Wednesday, October 30, 2013

Parasites of the Marine World (1 of 2)

The deep ocean harbors a multitude of diversity. It is full of lifeforms of all kinds of exotic shapes and sizes, which really should be unsurprising to us, as life originated from the sea. The complexity is wondrous, and it is all driven by a network of global currents called "the grand conveyor." Organisms here employ a wide array of strategies to survive. Some ocean fauna, like whales, grow to immense sizes to avoid predation and to feast on smaller organisms. Some organisms form large armadas (called schools) to lay siege to habitats like coral reefs; these armadas all work together to nab unsuspecting prey. In the same way, some creatures exhibit cross species co-operation, a synergistic relationship that allow both animals to survive comfortably.

Then, there are the parasitic organisms. These are some of my favorite forms of life. Some fans here may recall a few articles in the past we covered on various kinds of these creatures on land, like the tarantula hawk, or "zombie snails or zombie ants". This time I am going to bring you into the bizarre world of marine parasites.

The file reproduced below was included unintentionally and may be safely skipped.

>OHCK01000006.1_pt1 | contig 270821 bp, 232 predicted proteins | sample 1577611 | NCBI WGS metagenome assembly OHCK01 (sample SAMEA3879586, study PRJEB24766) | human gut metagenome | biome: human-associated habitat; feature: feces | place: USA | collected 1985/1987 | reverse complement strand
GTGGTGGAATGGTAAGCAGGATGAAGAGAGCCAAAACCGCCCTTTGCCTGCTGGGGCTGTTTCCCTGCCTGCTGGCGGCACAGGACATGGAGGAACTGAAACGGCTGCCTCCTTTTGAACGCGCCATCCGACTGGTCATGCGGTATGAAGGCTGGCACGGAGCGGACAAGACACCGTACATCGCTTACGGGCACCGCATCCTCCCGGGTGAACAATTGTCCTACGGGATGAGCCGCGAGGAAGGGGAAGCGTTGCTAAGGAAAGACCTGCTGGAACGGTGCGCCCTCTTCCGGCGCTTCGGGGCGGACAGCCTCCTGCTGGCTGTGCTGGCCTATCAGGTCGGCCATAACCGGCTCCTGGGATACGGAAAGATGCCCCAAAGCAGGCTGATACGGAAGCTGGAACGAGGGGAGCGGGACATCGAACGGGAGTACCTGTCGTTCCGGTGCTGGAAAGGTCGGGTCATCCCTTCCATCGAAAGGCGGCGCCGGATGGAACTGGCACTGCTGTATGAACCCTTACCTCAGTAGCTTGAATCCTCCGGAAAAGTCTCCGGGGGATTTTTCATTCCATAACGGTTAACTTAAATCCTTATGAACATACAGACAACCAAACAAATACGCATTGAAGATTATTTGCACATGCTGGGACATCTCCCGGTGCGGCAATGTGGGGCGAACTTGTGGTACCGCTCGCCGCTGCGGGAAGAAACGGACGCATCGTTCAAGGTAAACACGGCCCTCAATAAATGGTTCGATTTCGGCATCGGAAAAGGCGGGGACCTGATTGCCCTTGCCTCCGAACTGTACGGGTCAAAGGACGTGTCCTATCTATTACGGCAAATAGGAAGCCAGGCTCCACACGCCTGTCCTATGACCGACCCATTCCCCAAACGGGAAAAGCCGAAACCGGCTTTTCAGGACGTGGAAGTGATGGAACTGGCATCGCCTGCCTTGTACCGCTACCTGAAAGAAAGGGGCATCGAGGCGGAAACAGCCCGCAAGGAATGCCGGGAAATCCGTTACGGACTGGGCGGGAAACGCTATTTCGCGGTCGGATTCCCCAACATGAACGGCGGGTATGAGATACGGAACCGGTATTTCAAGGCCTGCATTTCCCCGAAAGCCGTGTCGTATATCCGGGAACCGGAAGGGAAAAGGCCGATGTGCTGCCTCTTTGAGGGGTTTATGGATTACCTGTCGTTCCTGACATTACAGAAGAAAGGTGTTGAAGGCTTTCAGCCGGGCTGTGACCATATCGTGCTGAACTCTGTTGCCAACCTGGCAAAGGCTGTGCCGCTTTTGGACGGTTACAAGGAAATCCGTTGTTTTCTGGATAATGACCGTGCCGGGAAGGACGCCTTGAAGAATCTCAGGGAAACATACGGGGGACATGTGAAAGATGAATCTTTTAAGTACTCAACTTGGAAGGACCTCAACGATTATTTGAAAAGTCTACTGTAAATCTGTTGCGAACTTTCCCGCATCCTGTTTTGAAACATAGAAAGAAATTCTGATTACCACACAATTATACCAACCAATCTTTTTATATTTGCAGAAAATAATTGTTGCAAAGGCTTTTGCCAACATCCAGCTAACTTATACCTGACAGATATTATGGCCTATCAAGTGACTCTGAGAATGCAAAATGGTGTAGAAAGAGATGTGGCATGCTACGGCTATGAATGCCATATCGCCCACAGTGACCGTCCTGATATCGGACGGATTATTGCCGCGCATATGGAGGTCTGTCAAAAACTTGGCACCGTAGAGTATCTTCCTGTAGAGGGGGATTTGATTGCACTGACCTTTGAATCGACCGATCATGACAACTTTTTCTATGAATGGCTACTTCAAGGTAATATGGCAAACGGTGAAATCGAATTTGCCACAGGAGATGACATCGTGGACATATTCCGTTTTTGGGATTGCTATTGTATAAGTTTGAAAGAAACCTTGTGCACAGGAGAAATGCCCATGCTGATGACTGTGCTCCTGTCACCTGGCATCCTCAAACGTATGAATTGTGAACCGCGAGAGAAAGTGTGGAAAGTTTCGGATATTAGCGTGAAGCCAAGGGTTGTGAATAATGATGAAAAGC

The first genus I would like to discuss is called Sacculina: the genus of barnacles that are parasitic castrators of crabs! You might be asking yourself (with an uneasy feeling inside), what exactly is a parasitic castrator? Well, there is no easy what to say this, but it literally injects itself into the crustacean, takes over the behavior of the crab, destroys its genitals, and begins a large egg sac growth in the destroyed region, mimicking the crabs eggs itself. Due to the behavior modification of the parasite, the crab thinks it is its very own eggs, even if it is a male crab. It will look after them in the same fashion, and acts like a female would in every way.

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